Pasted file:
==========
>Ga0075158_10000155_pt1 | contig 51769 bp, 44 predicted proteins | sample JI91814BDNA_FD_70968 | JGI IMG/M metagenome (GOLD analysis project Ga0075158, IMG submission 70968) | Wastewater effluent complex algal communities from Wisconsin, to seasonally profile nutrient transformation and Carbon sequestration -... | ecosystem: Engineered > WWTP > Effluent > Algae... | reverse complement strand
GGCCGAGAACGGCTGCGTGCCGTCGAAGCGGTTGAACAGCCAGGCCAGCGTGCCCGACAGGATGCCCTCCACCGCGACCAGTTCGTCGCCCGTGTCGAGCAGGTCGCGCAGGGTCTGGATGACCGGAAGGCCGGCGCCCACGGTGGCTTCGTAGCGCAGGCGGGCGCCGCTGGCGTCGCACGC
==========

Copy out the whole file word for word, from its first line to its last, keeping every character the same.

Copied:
>Ga0075158_10000155_pt1 | contig 51769 bp, 44 predicted proteins | sample JI91814BDNA_FD_70968 | JGI IMG/M metagenome (GOLD analysis project Ga0075158, IMG submission 70968) | Wastewater effluent complex algal communities from Wisconsin, to seasonally profile nutrient transformation and Carbon sequestration -... | ecosystem: Engineered > WWTP > Effluent > Algae... | reverse complement strand
GGCCGAGAACGGCTGCGTGCCGTCGAAGCGGTTGAACAGCCAGGCCAGCGTGCCCGACAGGATGCCCTCCACCGCGACCAGTTCGTCGCCCGTGTCGAGCAGGTCGCGCAGGGTCTGGATGACCGGAAGGCCGGCGCCCACGGTGGCTTCGTAGCGCAGGCGGGCGCCGCTGGCGTCGCACGC